Wimbledon High School is a leading all-girls school that balances academic rigour with a strong STEAM programme, and a huge choice of co-curricular activities.
Staying true to the principles of its founding headmistress who held “women have minds as well worth educating as men's”, WHS continues to deliver an education that is designed to play to girls' strengths – from the structure of its school day (and length of lessons), choosing to be an A Level school, and bringing events such as International Women’s Day and Because I’m a Girl to the fore.
It succeeds in being a high achieving school (it is regularly in the top 20 in the league tables in the UK for both A Level and GCSE results). It is also a pioneering and progressive school (it is a TES award winner for Best Use of Technology and is a Microsoft Showcase school). And it is a school with a measured, balanced approach to education (it holds a dedicated Failure Week every year to build resilience in its students, for example).
The Headmistress, Ms Fionnuala Kennedy, took up her appointment in 2020. Educated at Oxford where she read English, she was previously Senior Deputy Head of Wimbledon High School. Pre Wimbledon, Ms Kennedy has been the Head of Sixth Form at Woldingham before moving to WHS in 2015.
WHS is ambitious. It wants its girls to achieve excellent academic credentials – and it has designed a bespoke curriculum that is challenging and puts philosophical thinking (where the school’s youngest students discuss life’s big questions like, What does it mean to be human?) at the heart of learning from Reception.
There is specialist teaching in Music, Languages, Sport, Art and Science from Junior School, and an Experientia Scholarship Programme for Years 3-6 that explores “classical ‘enlightenment’ and progressive ‘modernist’”.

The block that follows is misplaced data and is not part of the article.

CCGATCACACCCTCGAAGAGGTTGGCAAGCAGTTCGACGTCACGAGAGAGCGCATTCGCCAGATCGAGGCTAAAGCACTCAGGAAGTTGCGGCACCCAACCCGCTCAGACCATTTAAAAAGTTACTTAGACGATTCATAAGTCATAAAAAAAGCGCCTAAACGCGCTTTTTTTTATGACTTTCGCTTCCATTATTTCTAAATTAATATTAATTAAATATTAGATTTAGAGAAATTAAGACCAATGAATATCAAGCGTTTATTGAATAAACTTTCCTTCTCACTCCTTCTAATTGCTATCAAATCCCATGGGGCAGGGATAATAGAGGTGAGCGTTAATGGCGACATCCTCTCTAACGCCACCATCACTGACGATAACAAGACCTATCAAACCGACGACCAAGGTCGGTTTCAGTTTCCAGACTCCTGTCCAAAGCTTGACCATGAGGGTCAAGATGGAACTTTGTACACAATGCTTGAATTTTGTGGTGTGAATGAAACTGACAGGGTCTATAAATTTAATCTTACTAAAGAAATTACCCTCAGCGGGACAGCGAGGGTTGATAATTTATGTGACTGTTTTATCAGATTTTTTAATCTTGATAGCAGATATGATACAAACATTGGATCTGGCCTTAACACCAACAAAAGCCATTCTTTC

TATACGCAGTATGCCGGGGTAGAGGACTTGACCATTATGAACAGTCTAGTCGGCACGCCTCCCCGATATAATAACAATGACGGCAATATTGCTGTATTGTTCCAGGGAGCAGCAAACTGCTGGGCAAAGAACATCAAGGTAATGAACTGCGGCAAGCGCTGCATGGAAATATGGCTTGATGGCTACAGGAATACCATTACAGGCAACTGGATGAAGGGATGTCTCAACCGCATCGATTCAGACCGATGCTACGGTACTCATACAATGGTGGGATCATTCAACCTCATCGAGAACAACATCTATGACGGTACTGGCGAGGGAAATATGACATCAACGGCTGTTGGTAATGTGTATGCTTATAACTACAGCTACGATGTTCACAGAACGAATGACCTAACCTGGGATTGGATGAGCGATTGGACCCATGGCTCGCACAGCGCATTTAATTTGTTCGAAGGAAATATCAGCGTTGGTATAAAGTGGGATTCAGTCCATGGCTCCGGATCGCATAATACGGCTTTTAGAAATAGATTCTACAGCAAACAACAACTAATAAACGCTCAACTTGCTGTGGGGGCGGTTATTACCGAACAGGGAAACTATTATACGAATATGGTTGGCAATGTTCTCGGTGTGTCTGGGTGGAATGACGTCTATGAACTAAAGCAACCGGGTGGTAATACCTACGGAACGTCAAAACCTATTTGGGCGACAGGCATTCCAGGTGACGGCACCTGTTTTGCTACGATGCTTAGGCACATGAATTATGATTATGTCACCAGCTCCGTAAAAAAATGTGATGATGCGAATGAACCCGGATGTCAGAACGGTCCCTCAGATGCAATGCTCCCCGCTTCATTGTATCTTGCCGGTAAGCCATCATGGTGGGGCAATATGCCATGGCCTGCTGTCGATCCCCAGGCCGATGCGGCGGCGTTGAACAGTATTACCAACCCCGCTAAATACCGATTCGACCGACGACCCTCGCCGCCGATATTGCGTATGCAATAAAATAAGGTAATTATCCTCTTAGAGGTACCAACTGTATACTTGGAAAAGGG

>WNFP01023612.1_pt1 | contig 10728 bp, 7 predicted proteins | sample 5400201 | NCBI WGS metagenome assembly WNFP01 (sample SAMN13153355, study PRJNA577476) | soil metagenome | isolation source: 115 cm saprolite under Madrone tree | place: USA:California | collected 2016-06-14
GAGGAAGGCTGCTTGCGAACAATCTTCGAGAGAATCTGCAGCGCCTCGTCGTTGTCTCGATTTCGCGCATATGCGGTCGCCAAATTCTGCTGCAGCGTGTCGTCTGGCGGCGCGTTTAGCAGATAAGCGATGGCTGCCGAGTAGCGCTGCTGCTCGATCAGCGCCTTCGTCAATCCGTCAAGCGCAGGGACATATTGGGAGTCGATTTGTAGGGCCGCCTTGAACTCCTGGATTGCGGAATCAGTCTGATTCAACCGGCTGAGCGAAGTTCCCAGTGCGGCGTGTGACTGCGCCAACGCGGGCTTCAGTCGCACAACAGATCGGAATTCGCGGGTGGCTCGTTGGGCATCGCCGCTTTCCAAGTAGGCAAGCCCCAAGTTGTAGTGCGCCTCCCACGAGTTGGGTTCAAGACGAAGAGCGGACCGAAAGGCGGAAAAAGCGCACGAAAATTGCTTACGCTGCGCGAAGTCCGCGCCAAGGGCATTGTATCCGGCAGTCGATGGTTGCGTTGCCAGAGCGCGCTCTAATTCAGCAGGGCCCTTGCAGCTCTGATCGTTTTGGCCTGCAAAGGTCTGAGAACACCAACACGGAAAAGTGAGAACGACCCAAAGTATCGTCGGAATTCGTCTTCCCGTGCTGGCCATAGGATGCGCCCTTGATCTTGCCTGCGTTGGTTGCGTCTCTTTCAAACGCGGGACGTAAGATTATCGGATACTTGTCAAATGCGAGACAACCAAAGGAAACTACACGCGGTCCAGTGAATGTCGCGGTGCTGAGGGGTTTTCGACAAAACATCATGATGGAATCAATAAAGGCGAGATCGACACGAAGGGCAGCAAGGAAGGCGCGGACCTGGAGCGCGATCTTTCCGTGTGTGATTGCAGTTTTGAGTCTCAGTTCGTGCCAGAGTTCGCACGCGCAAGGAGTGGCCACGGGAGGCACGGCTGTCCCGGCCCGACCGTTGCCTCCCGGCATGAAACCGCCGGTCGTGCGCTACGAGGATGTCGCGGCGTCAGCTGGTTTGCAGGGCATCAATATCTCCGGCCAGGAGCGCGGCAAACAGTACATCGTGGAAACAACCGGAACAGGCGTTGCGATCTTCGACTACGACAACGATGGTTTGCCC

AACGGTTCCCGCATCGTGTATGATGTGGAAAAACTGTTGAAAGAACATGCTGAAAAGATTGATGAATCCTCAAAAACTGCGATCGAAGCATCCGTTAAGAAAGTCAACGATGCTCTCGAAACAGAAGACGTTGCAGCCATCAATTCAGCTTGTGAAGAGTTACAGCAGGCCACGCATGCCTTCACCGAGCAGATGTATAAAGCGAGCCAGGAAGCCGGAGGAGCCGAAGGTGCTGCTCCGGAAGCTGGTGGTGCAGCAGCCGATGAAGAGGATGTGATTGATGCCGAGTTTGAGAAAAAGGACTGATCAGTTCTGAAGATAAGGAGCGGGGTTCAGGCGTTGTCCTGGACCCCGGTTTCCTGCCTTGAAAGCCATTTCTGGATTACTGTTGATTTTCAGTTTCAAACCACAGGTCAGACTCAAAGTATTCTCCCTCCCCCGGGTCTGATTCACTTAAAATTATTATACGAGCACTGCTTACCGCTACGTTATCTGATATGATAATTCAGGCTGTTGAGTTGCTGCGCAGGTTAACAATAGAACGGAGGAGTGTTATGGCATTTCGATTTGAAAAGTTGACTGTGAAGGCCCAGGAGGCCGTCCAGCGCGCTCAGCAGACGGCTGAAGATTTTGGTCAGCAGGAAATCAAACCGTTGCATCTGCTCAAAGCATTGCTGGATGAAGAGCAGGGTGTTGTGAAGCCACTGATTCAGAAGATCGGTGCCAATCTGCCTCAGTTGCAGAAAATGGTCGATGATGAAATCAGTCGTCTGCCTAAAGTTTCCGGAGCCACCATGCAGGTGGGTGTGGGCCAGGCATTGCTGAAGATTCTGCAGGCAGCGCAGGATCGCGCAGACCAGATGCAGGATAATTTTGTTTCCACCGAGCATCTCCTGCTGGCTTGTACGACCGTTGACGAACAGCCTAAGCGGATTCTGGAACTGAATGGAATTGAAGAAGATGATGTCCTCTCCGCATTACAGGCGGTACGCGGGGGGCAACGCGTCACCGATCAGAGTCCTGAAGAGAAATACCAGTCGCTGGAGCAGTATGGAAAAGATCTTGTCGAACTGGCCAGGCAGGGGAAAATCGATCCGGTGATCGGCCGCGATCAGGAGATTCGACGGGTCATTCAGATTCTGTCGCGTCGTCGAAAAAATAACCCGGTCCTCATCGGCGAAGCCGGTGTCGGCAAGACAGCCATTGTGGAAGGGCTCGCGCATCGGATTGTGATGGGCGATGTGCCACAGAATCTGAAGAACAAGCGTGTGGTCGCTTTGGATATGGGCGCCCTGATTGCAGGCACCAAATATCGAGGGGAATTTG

Typical of many girls’ schools today, WHS is working hard to close the gender gap in Science, Technology, Engineering, Art and Maths (something that has largely been done), and it has a dedicated STEAM Tower equipped with many Design, Technology & Engineering spaces, a Resistant Materials workshop, and science labs. Here’s a school that is taking deliberate steps to foster a deeper engagement in maths, science and engineering. It offers the chance for full collaboration between disciplines and its innovative STEAM+ ethos means that all subjects can be “intertwined and woven together”.
Wimbledon High mixes several IGCSEs into its GCSE programme. The subject choices are extensive. Along with the core science, arts and humanity subjects, students can take Arabic, Computer Science, Greek (modern), Italian, Japanese, Russian and Mandarin. A large number of students study Latin.
All the usual core A Level subjects are offered, along with Mandarin. Many students do the Extended Project Qualification and study three or four A levels. There is one-to-one tutoring in Sixth Form. WHS offers regular lectures and talks to stretch its students academically, but it also believes in a holistic approach to learning and takes pastoral care very seriously. The first page of the Sixth Form booklet takes a quote from Nora Ephron: “Above all, be the heroine of your life”.
Timetabled sports lessons include athletics, cricket, dance, gymnastics, hockey, netball, swimming and tennis. In Year 9, girls can take up badminton, basketball and lifesaving, and in Sixth Form there is more choice in sports such as golf and martial arts. Other sporting opportunities include football, rowing, cross country, dance, rugby and yoga. It also offers Ball Girl training for the Wimbledon Lawn Tennis Association.
Music seems to play an important part in school life, perhaps because the Headmistress herself was a choral scholar at Oxford. There is a Capella group, a Close Harmony Singers group and Friday Jammin’, a whole school musical and several other workshops. Students must audition for any part as the school is firm believer that auditions are an important part of learning.